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Winter Feeding - A Practical Guide - Revised

Updated: Mar 18

The question of what to feed in winter if for some reason it is necessary to keep Mediterannean tortoises active for health reasons, rather than brumating/hibernating them is a problem that perplexes many keepers. Originally developed and tested over many years at our facility in Wales, UK, when we operated a very large rescue centre, this flexible and easy diet worked extremely well. We have now updated it in the light of further knowledge and experience. We hope that you find it useful.

Testudo graeca with the winter diet and additional calcium supplement.

Obviously, the fewer tortoises you have to feed the easier it gets. If you have quite a large number awake (as we often have had at various times) then making up the required bulk can be a bit of a challenge, but with some careful planning in spring and summer, a healthy diet can still be achieved, even in the depths of winter.

Green leaf material

For smaller toroises, our approach is to start with some of the more interesting bagged salad mixes available at your local supermarket or greengrocer, for example, herb salads, wild rocket salads, baby leaf salads, and Mediterranean salads. These typically comprise a fairly good range of green and red-leaf salad ingredients and make up a good general base. The typical ingredients include escarole, radicchio, tatsoi, rocket, endive (chicory), lambs lettuce, red chard, mizuna, coriander, apollo lettuce, lollo rosso, lollo verde, baby red oak lettuce, green batavia lettuce, baby lollo biondi, tango lettuce and romaine etc. While feeding just a couple of these ingredients regularly might be problematic, feeding the individually very small proportions in a wider mixture balances things out and has proved very effective.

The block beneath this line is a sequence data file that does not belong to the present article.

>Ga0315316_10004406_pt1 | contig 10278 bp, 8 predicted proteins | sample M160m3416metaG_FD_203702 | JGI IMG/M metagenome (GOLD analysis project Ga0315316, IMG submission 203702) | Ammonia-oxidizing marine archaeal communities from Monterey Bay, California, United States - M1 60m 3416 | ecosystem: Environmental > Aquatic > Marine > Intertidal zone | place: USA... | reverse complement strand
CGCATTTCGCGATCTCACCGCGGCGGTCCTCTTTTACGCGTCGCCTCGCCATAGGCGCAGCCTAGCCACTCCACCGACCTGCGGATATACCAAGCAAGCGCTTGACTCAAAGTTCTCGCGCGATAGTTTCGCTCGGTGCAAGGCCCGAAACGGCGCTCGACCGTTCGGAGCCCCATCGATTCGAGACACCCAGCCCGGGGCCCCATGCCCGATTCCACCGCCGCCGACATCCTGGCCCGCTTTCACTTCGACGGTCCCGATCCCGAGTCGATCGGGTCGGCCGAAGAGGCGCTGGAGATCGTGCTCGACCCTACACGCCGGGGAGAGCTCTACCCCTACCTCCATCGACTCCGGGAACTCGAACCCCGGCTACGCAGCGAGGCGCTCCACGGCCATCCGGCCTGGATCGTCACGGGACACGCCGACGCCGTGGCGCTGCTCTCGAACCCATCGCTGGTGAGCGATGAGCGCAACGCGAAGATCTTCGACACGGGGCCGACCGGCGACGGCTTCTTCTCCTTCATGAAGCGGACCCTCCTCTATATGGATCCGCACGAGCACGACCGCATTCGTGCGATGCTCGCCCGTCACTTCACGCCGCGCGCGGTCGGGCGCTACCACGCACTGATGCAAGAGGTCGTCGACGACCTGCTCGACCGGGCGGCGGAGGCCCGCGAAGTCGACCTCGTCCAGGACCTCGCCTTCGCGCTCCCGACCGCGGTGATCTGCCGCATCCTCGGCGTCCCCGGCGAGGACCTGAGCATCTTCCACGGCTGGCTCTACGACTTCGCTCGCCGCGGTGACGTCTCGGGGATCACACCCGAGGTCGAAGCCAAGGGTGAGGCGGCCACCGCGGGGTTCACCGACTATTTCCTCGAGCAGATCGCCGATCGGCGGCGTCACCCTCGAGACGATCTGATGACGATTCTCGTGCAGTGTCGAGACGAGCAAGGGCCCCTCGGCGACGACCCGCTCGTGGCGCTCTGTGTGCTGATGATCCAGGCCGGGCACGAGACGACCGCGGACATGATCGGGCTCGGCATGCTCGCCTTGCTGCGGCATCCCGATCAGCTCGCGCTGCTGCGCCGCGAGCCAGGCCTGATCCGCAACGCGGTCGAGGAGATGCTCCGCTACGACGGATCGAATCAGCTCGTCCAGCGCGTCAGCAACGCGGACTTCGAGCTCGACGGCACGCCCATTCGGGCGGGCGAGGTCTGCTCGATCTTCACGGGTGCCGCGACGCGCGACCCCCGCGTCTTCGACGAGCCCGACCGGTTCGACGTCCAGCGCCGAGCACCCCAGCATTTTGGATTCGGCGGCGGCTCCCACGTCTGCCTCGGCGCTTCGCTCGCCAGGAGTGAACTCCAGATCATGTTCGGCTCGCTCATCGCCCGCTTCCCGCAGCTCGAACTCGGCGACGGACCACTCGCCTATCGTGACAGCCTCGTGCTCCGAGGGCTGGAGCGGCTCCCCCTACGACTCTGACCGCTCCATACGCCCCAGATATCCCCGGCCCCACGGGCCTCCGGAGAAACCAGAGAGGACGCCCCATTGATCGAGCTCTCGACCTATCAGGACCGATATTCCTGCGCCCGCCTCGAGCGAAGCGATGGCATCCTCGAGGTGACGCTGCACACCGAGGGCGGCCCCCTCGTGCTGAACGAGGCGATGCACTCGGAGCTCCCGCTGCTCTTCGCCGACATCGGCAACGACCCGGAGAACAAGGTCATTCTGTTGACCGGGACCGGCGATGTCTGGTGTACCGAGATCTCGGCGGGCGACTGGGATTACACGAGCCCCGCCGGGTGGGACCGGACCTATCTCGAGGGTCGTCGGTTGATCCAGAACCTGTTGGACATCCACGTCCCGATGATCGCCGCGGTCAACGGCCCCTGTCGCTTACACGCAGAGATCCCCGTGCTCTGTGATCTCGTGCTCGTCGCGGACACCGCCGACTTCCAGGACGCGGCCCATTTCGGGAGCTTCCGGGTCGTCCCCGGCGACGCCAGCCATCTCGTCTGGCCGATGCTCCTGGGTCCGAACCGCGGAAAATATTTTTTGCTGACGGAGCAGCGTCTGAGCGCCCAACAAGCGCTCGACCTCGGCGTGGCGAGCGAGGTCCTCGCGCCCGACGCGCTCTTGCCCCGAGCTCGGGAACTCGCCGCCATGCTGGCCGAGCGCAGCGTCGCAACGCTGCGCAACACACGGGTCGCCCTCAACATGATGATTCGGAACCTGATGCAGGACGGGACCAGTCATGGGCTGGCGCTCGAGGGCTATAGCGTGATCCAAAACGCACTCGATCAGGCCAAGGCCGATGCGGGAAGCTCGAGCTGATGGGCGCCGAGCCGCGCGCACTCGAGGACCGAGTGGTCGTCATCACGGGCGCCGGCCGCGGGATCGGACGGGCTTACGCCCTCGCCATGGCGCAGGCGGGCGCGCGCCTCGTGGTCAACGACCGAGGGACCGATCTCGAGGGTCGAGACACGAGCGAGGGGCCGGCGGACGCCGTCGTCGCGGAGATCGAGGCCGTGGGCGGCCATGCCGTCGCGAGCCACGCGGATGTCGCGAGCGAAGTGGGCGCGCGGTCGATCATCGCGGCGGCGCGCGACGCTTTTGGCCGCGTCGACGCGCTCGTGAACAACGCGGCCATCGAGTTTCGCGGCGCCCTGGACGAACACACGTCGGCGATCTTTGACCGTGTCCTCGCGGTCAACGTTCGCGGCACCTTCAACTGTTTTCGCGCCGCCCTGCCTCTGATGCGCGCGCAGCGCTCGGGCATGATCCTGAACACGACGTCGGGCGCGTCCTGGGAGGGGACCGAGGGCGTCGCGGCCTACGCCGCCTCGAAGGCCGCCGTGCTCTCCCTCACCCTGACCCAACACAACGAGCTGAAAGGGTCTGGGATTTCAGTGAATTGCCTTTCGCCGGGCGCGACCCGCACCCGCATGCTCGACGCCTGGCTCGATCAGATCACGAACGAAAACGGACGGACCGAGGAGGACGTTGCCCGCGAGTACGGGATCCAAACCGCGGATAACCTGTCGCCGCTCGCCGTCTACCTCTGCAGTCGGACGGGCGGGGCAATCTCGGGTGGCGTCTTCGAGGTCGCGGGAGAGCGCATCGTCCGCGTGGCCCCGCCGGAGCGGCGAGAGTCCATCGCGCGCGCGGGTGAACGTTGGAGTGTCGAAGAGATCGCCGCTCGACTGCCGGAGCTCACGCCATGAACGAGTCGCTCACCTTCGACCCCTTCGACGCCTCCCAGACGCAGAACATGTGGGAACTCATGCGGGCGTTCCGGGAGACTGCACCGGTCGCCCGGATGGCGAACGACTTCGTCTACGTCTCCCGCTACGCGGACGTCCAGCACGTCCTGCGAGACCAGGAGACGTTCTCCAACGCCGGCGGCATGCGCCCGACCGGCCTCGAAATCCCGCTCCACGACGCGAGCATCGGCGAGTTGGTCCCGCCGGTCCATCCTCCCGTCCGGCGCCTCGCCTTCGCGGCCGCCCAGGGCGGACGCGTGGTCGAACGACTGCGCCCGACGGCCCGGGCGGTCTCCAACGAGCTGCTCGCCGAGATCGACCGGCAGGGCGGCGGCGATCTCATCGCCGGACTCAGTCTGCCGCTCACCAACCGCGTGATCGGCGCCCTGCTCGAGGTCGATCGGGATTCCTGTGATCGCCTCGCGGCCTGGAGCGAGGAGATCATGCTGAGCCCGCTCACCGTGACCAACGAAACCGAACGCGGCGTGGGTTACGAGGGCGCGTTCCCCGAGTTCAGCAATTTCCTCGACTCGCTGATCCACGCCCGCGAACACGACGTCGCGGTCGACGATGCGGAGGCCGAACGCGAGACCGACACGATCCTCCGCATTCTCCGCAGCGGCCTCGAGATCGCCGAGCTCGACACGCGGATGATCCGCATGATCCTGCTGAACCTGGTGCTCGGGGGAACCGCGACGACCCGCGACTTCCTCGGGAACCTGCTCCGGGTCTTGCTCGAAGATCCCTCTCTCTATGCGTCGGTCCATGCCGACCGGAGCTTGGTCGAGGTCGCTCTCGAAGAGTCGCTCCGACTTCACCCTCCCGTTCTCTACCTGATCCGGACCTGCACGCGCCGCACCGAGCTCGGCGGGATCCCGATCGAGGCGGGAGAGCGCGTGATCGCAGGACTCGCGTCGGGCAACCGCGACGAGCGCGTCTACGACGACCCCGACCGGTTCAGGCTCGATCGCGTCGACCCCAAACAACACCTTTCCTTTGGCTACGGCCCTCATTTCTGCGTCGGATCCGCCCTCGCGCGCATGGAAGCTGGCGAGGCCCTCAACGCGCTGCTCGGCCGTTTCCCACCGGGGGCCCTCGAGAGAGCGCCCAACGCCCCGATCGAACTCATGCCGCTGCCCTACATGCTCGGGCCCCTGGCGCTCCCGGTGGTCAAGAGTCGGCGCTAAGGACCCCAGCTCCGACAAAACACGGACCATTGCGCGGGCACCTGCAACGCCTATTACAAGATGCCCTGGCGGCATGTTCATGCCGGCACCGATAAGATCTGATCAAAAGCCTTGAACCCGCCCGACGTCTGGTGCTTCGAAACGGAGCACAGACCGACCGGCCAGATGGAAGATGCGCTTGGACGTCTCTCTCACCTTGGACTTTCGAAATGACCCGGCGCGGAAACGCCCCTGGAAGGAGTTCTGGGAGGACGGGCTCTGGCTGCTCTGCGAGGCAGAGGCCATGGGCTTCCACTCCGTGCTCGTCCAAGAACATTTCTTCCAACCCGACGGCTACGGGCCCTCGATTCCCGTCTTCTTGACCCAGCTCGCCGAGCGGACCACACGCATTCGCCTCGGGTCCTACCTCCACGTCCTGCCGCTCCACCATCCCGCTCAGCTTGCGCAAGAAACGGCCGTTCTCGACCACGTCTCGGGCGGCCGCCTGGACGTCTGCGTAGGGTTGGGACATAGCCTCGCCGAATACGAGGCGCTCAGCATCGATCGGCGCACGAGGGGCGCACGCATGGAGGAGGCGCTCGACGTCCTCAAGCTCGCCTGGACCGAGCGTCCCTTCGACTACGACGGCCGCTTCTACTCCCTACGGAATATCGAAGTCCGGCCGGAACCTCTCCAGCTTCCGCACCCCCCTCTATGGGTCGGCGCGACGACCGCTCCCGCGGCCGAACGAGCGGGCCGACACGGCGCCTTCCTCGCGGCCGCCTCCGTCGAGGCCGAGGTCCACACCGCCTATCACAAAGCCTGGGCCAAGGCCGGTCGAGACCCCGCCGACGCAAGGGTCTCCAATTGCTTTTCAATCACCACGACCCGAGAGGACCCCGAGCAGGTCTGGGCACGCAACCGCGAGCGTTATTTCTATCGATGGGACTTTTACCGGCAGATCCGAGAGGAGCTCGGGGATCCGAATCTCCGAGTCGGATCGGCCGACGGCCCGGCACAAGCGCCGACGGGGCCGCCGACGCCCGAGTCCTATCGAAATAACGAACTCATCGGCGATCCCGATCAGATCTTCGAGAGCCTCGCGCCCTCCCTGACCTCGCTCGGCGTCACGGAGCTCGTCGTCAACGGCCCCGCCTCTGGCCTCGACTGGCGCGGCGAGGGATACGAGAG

Some keepers also report very good results using a higher percentage of Romaine lettuce as the moist base, and then adding various dried high fibre 'cobs' (as below). We have not personally tested this, but we have seen the results and they appear to be positive.

Although plants of the brassica family appear on many 'no feed' lists, the reality is that many tortoises in the wild frequently eat such plants. Obviously the cultivated varieties purchased in stores are not exactly the same as the wild members of this family eaten by species such as Testudo horsfieldii in their native habitat, but in nutritional terms they are very similar, Our view has always been that if used in strict moderation and as a minor part of a wide-ranging healthy diet there is no reason why they have to be excluded entirely, as they do have quite a few beneficial properties of their own. Kale, for example, is very high in both iron and fibre, and is also very good from a calcium perspective. The outer leaves from some cabbages are also high in fibre and can add some variety. These are not items that you would necessarily want to include with every feed - but they do have some important benefits (rich in vitamin-C and vitamin-K) and used sparingly, we have never observed any negative effects. Despite the impression given by some 'feeding lists', a small amount here and there will not harm your tortoises!

The key to using all of these items successfully is to constantly rotate and mix them, and to supplement them with extra high fibre items. Do not rely for extended periods upon one type alone. Variety is extremely important.

Avoid all mixes containing root vegetables (carrot, beetroot, etc.) or fruits (bell peppers, tomato, etc.) as these are not in any way suitable for Mediterranean tortoises.